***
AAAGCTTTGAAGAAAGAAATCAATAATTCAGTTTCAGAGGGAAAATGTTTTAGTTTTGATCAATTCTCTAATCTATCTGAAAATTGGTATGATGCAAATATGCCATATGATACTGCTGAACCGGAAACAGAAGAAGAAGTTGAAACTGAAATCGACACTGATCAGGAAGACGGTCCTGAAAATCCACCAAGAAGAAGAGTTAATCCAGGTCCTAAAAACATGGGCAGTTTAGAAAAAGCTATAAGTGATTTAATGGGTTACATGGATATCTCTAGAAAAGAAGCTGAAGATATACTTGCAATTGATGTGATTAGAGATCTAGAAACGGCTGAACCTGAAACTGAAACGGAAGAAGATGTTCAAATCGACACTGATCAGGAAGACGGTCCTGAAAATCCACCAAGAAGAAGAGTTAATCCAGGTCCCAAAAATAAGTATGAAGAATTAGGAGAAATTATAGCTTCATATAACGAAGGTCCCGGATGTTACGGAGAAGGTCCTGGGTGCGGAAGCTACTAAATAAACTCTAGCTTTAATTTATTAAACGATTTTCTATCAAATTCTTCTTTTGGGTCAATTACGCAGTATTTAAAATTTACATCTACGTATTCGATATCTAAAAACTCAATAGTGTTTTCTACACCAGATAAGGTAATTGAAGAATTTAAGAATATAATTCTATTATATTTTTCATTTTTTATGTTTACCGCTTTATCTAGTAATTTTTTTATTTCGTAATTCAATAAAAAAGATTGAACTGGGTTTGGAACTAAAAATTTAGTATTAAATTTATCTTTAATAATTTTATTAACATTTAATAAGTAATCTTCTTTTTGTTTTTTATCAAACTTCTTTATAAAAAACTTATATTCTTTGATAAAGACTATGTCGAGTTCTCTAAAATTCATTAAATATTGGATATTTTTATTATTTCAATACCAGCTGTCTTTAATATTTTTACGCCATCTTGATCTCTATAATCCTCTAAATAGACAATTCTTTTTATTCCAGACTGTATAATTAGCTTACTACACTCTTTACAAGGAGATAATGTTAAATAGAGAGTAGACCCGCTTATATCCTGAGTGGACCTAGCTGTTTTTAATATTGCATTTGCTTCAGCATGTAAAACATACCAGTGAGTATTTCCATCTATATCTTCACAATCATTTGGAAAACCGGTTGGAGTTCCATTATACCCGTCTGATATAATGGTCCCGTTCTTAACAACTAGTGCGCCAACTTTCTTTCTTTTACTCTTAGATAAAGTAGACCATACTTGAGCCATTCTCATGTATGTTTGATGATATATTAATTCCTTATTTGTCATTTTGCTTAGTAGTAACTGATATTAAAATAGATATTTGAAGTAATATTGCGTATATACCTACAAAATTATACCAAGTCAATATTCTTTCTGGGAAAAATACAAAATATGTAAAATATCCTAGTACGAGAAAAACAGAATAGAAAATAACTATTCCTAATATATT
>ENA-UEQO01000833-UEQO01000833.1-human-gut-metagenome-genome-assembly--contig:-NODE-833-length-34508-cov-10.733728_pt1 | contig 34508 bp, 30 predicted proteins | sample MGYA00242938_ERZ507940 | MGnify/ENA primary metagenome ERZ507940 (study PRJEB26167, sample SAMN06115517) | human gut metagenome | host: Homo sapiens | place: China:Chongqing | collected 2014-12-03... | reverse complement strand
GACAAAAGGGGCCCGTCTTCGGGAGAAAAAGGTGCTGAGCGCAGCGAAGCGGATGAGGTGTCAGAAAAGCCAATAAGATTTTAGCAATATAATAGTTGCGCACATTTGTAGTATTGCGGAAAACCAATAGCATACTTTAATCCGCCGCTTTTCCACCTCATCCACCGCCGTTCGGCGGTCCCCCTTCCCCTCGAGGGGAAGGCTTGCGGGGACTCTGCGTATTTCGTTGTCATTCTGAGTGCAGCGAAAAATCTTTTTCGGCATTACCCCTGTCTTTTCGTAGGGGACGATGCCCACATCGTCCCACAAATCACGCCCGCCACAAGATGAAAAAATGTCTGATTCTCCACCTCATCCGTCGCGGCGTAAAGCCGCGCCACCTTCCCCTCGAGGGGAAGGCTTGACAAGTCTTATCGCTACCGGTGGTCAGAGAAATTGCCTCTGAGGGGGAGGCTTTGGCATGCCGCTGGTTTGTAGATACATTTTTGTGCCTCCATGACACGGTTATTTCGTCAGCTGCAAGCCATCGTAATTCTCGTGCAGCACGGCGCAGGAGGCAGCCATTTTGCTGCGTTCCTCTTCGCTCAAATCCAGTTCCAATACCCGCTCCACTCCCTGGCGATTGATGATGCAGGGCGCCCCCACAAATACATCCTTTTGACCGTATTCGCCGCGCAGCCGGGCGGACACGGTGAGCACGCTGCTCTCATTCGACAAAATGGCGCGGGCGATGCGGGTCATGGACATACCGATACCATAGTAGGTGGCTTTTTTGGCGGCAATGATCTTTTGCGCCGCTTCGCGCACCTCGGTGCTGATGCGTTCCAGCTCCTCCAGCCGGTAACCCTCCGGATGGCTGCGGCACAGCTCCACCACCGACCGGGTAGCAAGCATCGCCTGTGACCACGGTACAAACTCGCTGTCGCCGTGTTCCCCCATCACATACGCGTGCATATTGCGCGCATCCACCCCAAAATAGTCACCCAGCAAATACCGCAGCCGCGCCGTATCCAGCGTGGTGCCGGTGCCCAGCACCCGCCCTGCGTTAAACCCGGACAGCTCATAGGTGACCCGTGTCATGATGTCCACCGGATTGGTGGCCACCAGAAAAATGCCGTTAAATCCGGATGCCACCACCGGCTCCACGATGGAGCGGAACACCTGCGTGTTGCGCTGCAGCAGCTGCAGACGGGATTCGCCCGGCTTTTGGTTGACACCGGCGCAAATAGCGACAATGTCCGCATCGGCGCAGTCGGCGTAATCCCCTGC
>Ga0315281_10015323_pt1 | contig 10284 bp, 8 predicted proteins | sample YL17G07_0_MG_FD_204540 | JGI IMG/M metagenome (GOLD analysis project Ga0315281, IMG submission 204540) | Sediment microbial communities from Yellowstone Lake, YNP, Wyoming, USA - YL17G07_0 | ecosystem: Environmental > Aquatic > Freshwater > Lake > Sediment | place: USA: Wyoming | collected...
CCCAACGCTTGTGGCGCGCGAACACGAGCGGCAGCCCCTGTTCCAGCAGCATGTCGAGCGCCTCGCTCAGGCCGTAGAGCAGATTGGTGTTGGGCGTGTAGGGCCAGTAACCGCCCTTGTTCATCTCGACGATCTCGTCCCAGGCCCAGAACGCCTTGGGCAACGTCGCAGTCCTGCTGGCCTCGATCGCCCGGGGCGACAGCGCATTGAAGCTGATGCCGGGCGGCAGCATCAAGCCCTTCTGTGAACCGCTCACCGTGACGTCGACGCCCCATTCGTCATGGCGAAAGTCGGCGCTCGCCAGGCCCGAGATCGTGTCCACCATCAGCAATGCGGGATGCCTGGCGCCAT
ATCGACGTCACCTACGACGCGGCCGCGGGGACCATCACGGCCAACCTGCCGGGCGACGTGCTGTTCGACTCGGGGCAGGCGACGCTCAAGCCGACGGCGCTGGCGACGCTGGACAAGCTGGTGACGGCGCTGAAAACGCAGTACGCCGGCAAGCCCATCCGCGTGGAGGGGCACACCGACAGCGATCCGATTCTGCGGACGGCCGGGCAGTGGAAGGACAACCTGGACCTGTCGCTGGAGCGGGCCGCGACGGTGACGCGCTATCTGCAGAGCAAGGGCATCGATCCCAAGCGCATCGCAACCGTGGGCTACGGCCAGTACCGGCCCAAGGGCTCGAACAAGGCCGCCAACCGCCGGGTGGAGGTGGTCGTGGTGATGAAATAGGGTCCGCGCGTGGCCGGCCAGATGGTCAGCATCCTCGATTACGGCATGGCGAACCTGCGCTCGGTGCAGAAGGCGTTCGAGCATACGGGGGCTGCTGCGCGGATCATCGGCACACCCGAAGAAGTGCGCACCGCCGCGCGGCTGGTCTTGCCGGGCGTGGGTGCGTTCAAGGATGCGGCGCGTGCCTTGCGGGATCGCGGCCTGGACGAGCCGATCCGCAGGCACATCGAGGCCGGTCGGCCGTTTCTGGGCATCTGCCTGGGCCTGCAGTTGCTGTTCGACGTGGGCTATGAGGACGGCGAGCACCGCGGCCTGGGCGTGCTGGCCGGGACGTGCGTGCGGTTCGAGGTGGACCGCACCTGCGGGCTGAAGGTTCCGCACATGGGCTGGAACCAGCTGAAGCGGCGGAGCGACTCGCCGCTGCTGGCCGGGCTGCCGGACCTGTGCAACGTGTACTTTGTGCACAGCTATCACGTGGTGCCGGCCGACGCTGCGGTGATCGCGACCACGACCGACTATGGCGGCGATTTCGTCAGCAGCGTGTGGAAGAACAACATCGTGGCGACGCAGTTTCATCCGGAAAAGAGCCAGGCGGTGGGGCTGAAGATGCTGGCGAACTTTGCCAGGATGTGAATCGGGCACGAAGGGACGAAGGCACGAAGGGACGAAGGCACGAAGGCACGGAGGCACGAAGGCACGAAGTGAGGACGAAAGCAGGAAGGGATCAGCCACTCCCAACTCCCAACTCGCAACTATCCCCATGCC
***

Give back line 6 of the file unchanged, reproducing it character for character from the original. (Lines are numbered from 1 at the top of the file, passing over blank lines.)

ATCGACGTCACCTACGACGCGGCCGCGGGGACCATCACGGCCAACCTGCCGGGCGACGTGCTGTTCGACTCGGGGCAGGCGACGCTCAAGCCGACGGCGCTGGCGACGCTGGACAAGCTGGTGACGGCGCTGAAAACGCAGTACGCCGGCAAGCCCATCCGCGTGGAGGGGCACACCGACAGCGATCCGATTCTGCGGACGGCCGGGCAGTGGAAGGACAACCTGGACCTGTCGCTGGAGCGGGCCGCGACGGTGACGCGCTATCTGCAGAGCAAGGGCATCGATCCCAAGCGCATCGCAACCGTGGGCTACGGCCAGTACCGGCCCAAGGGCTCGAACAAGGCCGCCAACCGCCGGGTGGAGGTGGTCGTGGTGATGAAATAGGGTCCGCGCGTGGCCGGCCAGATGGTCAGCATCCTCGATTACGGCATGGCGAACCTGCGCTCGGTGCAGAAGGCGTTCGAGCATACGGGGGCTGCTGCGCGGATCATCGGCACACCCGAAGAAGTGCGCACCGCCGCGCGGCTGGTCTTGCCGGGCGTGGGTGCGTTCAAGGATGCGGCGCGTGCCTTGCGGGATCGCGGCCTGGACGAGCCGATCCGCAGGCACATCGAGGCCGGTCGGCCGTTTCTGGGCATCTGCCTGGGCCTGCAGTTGCTGTTCGACGTGGGCTATGAGGACGGCGAGCACCGCGGCCTGGGCGTGCTGGCCGGGACGTGCGTGCGGTTCGAGGTGGACCGCACCTGCGGGCTGAAGGTTCCGCACATGGGCTGGAACCAGCTGAAGCGGCGGAGCGACTCGCCGCTGCTGGCCGGGCTGCCGGACCTGTGCAACGTGTACTTTGTGCACAGCTATCACGTGGTGCCGGCCGACGCTGCGGTGATCGCGACCACGACCGACTATGGCGGCGATTTCGTCAGCAGCGTGTGGAAGAACAACATCGTGGCGACGCAGTTTCATCCGGAAAAGAGCCAGGCGGTGGGGCTGAAGATGCTGGCGAACTTTGCCAGGATGTGAATCGGGCACGAAGGGACGAAGGCACGAAGGGACGAAGGCACGAAGGCACGGAGGCACGAAGGCACGAAGTGAGGACGAAAGCAGGAAGGGATCAGCCACTCCCAACTCCCAACTCGCAACTATCCCCATGCC